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How agile coaching resembles conducting an orchestra




Ask musicians whether an orchestra can perform without a conductor, and they will most certainly give you a wary eye and a firm ‘no’. Conductors are indispensable, they play a crucial role in bringing the interplay and sound of the ensemble to the next level. On the contrary, ask people whether they see the merit of an agile coach for a team, and the chance is real they shrug their shoulders and tell you that they do not believe in this ‘marketing buzzword’. But what if both professions share more characteristics than you would think?


Spoiler-alert: this article is not written by an agile guru trying to convince you that agile is the only pathway to go. Rather, it shakes off any ‘buzzword vibe’ by drawing parallels between the main engagements of an agile coach and an age-old profession we all know: the conductor of an orchestra.


Five responsibilities conductors and agile coaches share


1. Envision


Whether in arts or in business, one of the foundation elements to obtain solid teamwork is guidance by a shared vision. Be it the conductor inspiring the musicians on how a music piece should sound eventually, or the agile coach engaging a team on adopting the agile mindset and values, they both draw an inspiring pathway for their team. Conductors and agile coaches are thought leaders in their field, and both possess the skill of using their experience and knowledge to clearly envision a team and paint a shared future. Essentially, this vision adds an extra layer on top of individual meanings. Hence, the shared vison should attract every member of the team, regardless their background or experience, ranging from junior profiles to C-level managers, or from amateur flute players to violinists with 15 years of experience.


2. Empower


The conductor is in fact the only person on stage who does not make any sound. His or her power is not in the dramatic poses or swings with the baton, but in the ability to empower people. Likewise, agile coaches use various coaching and communication techniques and provide the tools to make the team shine. Therefore, both the conductor and agile coach need to have the ability to be responsive to their environment, understand the challenges of those they support and be empathetic. Only in this way, they can shape a group of musicians into a great orchestra, or a group of colleagues into a star performing team.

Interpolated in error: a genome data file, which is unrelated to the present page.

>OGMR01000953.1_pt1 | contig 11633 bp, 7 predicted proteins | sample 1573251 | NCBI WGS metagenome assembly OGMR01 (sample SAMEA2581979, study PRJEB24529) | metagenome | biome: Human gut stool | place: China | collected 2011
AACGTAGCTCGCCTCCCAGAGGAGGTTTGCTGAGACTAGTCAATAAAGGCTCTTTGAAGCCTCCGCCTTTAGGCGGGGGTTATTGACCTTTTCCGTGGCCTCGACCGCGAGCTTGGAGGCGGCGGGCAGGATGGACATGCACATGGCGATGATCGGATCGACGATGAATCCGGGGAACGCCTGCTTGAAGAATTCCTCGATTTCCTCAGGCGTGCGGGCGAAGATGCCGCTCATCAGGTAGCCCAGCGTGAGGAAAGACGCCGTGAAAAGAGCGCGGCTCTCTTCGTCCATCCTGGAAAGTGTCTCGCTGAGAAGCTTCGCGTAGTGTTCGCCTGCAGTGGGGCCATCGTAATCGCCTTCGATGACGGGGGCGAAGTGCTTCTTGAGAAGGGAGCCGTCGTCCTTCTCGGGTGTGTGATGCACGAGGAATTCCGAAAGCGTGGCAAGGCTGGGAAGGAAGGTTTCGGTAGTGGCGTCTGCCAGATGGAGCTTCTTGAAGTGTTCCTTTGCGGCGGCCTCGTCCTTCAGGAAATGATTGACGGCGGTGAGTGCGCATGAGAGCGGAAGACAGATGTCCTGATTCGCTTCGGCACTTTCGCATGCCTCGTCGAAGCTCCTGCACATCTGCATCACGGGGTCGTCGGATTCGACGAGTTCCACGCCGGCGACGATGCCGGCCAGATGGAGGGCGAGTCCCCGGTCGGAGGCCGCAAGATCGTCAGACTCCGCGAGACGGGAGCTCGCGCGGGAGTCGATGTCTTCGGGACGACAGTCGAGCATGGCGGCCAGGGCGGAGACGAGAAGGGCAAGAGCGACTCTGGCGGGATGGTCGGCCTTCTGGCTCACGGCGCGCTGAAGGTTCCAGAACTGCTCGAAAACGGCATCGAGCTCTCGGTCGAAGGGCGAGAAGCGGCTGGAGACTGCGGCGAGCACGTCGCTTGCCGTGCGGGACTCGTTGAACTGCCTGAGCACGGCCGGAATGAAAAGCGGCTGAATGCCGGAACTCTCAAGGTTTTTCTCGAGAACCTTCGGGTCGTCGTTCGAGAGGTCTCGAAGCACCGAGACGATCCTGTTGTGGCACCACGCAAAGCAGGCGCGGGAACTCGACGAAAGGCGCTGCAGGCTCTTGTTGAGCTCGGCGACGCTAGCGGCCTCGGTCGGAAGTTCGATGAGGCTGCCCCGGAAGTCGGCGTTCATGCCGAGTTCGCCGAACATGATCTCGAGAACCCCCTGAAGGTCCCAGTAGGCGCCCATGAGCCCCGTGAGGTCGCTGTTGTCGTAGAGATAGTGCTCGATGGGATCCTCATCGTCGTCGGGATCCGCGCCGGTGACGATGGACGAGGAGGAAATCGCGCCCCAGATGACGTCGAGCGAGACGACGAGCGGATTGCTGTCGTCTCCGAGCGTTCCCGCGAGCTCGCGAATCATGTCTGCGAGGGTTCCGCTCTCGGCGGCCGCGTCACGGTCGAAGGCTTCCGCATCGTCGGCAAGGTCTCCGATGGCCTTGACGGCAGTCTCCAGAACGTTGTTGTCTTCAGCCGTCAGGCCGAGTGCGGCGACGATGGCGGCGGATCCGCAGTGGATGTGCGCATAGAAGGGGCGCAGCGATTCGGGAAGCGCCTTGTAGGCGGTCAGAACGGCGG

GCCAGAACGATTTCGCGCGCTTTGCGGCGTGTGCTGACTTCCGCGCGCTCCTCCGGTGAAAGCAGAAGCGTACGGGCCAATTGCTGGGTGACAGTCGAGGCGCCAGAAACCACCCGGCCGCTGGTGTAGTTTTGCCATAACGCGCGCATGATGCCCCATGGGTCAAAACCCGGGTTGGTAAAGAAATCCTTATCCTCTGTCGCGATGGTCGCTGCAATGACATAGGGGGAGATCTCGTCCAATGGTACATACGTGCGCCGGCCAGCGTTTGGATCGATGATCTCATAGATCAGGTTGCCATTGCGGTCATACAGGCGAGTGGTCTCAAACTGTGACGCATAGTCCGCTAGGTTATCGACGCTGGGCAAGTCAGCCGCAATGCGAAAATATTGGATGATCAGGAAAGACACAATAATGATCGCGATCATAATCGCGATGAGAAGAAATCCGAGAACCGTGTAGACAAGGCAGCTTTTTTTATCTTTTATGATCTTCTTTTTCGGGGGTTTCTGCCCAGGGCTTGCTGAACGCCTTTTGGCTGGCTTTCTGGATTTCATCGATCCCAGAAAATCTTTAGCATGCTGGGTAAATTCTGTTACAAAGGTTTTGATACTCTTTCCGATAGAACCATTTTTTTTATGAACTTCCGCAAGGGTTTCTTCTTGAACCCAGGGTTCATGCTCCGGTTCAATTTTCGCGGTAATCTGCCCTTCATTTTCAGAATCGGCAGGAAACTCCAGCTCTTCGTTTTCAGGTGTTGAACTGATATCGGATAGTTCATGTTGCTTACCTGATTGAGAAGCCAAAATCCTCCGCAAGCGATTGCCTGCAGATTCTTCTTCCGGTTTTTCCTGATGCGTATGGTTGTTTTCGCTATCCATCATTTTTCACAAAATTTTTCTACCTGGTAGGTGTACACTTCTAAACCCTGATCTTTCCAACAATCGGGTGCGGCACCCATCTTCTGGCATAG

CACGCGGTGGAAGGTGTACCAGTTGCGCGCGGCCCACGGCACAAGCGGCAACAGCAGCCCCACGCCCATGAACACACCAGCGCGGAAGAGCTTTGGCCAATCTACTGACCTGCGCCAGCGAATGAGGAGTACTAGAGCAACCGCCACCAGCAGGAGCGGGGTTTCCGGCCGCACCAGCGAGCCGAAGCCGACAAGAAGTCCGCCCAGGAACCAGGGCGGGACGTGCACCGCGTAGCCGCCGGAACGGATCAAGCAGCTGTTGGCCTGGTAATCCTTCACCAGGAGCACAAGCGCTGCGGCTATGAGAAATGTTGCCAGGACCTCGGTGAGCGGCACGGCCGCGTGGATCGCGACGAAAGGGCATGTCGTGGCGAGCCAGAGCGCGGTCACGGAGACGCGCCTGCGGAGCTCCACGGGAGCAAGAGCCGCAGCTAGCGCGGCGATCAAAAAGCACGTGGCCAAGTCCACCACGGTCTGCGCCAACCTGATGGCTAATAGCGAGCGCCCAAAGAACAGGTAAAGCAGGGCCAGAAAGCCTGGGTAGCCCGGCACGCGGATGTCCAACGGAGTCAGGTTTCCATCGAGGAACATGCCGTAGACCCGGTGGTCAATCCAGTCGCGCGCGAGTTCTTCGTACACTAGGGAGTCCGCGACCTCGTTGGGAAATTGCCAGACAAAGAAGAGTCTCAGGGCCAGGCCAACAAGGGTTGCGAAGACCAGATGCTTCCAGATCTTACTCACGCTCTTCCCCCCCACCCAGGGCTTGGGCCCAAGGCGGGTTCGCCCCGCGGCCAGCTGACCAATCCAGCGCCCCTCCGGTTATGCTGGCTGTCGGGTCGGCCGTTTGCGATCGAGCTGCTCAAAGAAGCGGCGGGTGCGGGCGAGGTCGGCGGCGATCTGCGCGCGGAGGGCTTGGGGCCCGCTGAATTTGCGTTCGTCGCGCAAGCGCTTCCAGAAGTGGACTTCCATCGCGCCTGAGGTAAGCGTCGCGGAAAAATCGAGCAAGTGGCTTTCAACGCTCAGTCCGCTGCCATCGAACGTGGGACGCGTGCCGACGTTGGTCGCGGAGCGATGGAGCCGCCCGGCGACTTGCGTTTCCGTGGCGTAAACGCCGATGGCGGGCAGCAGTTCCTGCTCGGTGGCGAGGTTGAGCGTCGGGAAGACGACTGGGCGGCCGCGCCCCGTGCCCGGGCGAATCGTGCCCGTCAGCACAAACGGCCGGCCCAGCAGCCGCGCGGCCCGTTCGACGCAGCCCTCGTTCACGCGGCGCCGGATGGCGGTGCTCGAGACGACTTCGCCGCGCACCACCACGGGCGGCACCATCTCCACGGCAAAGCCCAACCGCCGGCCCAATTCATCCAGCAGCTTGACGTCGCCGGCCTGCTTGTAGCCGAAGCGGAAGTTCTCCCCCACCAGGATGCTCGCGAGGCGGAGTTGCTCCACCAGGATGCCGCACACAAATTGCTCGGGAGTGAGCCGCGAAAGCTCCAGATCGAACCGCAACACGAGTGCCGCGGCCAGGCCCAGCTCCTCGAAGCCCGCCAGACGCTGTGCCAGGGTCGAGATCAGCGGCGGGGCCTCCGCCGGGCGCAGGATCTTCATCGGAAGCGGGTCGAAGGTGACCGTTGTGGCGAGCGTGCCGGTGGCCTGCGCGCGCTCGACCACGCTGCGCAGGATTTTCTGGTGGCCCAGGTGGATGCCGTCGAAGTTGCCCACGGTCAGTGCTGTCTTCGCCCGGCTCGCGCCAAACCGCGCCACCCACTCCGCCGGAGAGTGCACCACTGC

3. Mirror


No mirror on the wall more accurate than a good agile coach or conductor. As an individual in a group, it can be hard to assess the impact of your way of working on the whole group. Conductors and agile coaches can hold this mirror for you, using their external viewpoint to analyze individual’s group behavior. By taking a step back, they can identify behaviors, mindset or cultural aspects that hold the team back. With the skill to name those, they enable individuals and teams to act on them. For example, if a team does not realize that the absence of cross-departmental work stems from a lack of transparency, no initiatives on transparent communication will be taken. Similarly, as a trumpet player, it will be hard to realize on your own that your enthusiastic trumpet volume is in fact distracting the attention away from the main melody of the clarinet.


4. Problem-solving


Sometimes, something does not sound or feel completely right, but is hard to put your finger on. Conductors and agile coaches are masters in finding out the cause of dysfunctional teams and help them get better. This also implies that both should be utterly comfortable with acting in uncomfortable situations. Rather than be discouraged by these complex situations, their curiosity to identify the potential reason wherefore the team or an individual is holding back prevails. The value of the coach or conductor is not in having an expert view to solve the problem, but in bringing out the best of each individual. Hence, a conductor is not expected to be able to play all the instruments of the orchestra, and likewise a coach should not be more of an expert than his or her team member.


5. Challenge


Great plays are not made by orchestra members playing the same piece over and over, and winning business plans are not authored by colleagues who have been comfortable in their job for years. The conductor and agile coach play the essential role to challenge the team, getting them out of their comfort zone by motivating them to learn new musical skills or seek out new experiences that will enhance their abilities. Next to that, they see the value of team members’ already existing skills and coach them to optimize these for better outcomes.